This answer does a fair enough job explaining why you can't vote-to-close on a question once you've retracted a close vote. But I'm curious, why can't I change my close-vote reason without retracting my close vote?

For example, this question started as a question that was too broad. There wasn't enough detail in the question to do anything more than guess at the appropriate answer. I downvoted, voted-to-close, and then left a comment explaining why the question needs improvement.

It was then edited in response to my comment to include more detail making it more clear what was being asked about, but it was my feeling that the question still needed to be close, but now for a different reason: it's now a duplicate.

As of this writing, it's 1 close vote away from being closed. It'll likely be closed, but the question already have 3 close votes before it was clear that the question was a duplicate, so when the question is closed, the official close reason is unlikely to be because it's a duplicate.

Why is my only option to retract my close vote? Why do I not have an option to change my close vote reason now that the question has been edited from one closable problem to another?

  • 19
    Sometimes I close a question by mistake and than I've to do nothing but retract my vote, it would be nice if they provided to change the close vote reason, atlease once should be allowed
    – Mr. Alien
    Commented Jul 5, 2014 at 6:16
  • 8
    maybe be a bit less trigger happy on the close vote to begin with.
    – tacaswell
    Commented Jul 5, 2014 at 15:41
  • 81
    @tcaswell That's not particularly helpful. You're basically arguing that I shouldn't ever vote to close because it's possible that the question will later be edited into something that invalidates my close vote (but leaves the question in a state that should still be closed). Even after the edit from "unclear" to "duplicate", it's possible the user could edit again out of "duplicate" but into "too broad" or some other category.
    – nhgrif
    Commented Jul 5, 2014 at 17:51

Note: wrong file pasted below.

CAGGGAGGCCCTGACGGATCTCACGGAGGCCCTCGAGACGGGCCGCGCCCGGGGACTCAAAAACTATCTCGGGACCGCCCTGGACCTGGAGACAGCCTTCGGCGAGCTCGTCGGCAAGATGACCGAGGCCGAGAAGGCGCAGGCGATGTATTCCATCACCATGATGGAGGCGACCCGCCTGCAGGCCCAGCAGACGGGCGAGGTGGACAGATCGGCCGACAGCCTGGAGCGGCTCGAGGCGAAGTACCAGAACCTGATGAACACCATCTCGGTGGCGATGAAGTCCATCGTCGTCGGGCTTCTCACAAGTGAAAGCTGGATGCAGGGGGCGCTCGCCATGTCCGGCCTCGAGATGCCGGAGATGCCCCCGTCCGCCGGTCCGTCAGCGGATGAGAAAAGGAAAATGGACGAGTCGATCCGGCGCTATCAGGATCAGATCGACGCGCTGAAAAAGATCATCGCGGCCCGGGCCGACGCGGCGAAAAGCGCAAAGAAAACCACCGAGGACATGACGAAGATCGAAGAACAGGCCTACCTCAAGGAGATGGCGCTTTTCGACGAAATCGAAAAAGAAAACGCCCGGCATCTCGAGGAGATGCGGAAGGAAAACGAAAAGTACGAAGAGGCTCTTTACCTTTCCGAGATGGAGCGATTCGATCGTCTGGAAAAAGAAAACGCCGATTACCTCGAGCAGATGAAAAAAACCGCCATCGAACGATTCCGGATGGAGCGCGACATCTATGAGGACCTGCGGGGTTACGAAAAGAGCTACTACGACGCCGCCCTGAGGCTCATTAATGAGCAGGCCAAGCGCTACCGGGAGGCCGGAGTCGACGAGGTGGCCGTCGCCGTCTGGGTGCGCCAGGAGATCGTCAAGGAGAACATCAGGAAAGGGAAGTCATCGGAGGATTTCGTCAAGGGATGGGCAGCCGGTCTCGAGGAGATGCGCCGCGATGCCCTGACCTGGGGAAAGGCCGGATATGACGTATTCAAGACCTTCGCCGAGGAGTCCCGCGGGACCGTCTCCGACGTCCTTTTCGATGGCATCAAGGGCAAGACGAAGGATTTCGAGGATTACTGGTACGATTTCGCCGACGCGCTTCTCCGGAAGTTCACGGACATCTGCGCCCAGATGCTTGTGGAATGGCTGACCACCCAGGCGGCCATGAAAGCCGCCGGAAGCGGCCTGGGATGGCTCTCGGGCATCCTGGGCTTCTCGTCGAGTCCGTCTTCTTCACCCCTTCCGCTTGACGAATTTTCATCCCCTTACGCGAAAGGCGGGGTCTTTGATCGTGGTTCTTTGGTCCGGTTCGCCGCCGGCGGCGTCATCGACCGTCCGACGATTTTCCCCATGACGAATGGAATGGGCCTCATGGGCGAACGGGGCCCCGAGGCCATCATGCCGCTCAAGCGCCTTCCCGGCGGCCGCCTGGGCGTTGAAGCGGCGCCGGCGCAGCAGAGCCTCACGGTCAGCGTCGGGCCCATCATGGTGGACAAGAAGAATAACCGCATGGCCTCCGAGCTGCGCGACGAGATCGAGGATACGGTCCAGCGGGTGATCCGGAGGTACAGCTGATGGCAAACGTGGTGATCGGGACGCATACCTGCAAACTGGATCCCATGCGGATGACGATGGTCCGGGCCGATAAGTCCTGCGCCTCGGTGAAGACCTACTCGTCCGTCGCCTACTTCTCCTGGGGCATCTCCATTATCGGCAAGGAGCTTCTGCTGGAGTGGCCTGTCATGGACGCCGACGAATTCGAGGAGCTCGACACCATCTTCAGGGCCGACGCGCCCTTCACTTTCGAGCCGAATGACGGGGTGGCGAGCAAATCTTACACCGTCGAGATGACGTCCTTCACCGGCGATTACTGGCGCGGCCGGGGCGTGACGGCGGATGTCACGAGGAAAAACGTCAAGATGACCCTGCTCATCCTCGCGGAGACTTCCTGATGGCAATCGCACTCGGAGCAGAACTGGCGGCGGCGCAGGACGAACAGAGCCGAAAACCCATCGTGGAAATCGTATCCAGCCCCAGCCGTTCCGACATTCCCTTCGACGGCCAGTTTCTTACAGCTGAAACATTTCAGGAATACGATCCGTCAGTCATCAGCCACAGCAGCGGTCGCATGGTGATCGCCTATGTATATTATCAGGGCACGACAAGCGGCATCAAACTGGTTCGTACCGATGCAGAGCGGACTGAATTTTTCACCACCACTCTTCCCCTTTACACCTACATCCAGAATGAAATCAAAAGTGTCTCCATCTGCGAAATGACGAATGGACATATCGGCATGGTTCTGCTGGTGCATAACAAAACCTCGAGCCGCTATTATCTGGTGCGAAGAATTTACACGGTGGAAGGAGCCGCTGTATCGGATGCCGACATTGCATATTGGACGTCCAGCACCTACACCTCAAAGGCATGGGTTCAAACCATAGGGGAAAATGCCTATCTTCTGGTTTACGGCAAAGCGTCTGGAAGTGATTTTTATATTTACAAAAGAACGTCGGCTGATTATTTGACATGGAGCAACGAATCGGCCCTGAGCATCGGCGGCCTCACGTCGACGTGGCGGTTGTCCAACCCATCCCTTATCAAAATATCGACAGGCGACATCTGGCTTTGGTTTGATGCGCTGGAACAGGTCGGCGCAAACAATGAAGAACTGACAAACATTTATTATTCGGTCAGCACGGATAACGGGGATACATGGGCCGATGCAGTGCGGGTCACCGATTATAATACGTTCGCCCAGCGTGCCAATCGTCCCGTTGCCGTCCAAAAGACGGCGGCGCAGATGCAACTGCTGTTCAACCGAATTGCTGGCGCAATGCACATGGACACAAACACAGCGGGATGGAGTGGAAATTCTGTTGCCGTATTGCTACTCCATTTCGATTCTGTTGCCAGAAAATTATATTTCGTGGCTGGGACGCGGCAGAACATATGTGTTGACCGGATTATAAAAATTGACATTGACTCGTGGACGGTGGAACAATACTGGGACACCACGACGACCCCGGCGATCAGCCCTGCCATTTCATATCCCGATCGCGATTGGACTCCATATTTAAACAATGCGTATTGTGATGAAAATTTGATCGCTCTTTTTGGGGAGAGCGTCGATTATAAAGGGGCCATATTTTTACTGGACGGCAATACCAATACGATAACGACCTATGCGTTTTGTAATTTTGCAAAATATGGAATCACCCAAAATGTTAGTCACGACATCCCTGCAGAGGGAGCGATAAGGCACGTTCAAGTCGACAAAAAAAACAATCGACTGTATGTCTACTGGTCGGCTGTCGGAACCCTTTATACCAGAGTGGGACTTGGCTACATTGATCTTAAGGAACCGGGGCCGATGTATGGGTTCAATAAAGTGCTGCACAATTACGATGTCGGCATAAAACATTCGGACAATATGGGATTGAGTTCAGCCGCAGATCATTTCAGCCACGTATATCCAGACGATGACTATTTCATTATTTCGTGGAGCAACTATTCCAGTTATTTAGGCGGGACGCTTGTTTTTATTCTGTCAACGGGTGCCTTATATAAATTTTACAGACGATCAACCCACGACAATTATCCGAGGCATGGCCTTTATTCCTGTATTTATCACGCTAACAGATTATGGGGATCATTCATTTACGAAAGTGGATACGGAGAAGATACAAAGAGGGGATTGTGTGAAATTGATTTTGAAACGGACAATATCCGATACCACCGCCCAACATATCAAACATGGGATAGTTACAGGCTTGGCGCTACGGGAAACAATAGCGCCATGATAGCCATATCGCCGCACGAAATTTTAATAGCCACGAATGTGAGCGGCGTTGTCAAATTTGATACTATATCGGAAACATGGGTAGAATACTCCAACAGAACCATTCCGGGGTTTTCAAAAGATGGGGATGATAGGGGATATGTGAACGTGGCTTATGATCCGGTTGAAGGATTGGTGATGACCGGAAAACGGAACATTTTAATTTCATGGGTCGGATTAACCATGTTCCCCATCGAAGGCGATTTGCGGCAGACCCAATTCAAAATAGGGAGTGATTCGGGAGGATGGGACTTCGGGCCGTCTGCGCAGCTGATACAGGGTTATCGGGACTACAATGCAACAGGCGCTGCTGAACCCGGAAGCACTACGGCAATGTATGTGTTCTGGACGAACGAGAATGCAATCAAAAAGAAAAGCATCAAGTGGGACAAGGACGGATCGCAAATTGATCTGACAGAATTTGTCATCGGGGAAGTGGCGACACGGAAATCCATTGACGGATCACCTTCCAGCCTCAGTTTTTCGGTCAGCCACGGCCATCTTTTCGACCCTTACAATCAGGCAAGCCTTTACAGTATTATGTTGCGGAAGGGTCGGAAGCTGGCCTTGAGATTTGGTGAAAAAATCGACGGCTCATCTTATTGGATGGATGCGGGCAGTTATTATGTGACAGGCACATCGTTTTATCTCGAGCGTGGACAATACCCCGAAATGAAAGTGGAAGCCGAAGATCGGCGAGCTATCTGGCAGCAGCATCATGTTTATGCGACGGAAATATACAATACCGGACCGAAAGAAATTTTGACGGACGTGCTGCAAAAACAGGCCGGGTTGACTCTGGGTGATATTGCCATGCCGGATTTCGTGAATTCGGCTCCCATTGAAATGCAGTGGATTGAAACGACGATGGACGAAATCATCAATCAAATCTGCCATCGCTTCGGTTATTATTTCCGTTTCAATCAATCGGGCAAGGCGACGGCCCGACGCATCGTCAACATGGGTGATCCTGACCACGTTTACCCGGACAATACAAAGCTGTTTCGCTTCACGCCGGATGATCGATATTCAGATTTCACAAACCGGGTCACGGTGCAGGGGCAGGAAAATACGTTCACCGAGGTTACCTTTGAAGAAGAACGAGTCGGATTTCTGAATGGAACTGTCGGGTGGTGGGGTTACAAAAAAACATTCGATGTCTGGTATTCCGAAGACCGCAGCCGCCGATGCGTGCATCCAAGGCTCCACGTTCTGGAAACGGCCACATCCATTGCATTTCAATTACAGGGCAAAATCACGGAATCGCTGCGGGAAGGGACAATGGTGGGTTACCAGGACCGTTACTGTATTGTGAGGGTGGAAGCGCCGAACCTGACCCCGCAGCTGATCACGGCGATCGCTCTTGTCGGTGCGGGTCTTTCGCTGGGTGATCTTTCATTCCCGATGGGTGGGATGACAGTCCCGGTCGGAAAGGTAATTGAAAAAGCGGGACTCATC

• 5
    Related: meta.stackoverflow.com/questions/262761/…
    – nhgrif
    Commented Jul 6, 2014 at 14:27
  • possible duplicate of Why can't we vote to close a question after the original vote was retracted?
    – GolezTrol
    Commented Sep 14, 2014 at 7:33
  • 7
    @GolezTrol Not a duplicate at all. In fact, I point to that and directly explain how and why this question is different.
    – nhgrif
    Commented Sep 14, 2014 at 14:56
  • 2
    Just hit this myself - question as phrased was a duplicate (so I voted as such), but later on more information came to light where it was clearly off topic due to typographical error. Ended up just retracting my vote. Commented Mar 2, 2015 at 12:15
  • 9
    This happens quite often, a pity nothing was done about it. Should be worth bumping. Commented Jan 22, 2016 at 21:31
  • 3
    It would be really nice to stop bikeshedding over this and just get it done. It shouldn't be a lot of work, and it's not an edge case. Just today I closed a JavaScript question as a typo (the OP used obj.field instead of obj[field]), then realized that actually it should be closed as a dup of the canonical question about property access. I couldn't change my close reason, so I was reduced to leaving a comment pointing to the dup, which left the question open to more stupid answers before someone else came along to hammer it.
    – user663031
    Commented Sep 19, 2016 at 19:56
  • 2
    @torazaburo agreed. Not to mention that when you have the gold badge converting to duplicate closes the question. Retracting close vote/not being able to convert close vote reason condemns you to watch the stupid/generic answers pouring down. That sometimes refrains me from voting python questions as "too broad" or "unclear" until I can find a canonical dupe. Commented May 3, 2017 at 21:04
  • 5
    Still a problem 3 years later. Yesterday I voted to close a question as "unclear what you are asking". Today OP clarified adequately, but in a way that makes it much too broad. I'll probably just retract the close-vote as the lesser of 2 evils. Commented Jun 20, 2017 at 15:51
  • 5
    Still a problem 5 years later, and neither an actual answer nor a real workaround has been offered. :( Commented Nov 2, 2019 at 5:30
  • 4
    Still a problem 6 years later. Commented Mar 23, 2021 at 23:58
  • 1
    Still a problem 8 years later, and has not been answered or solved. Today I voted to close a question for lack of clarity, later to find it has been previously asked by the same person, so it's actually a duplicate, and I had to put that in a comment. Commented Apr 21, 2022 at 12:19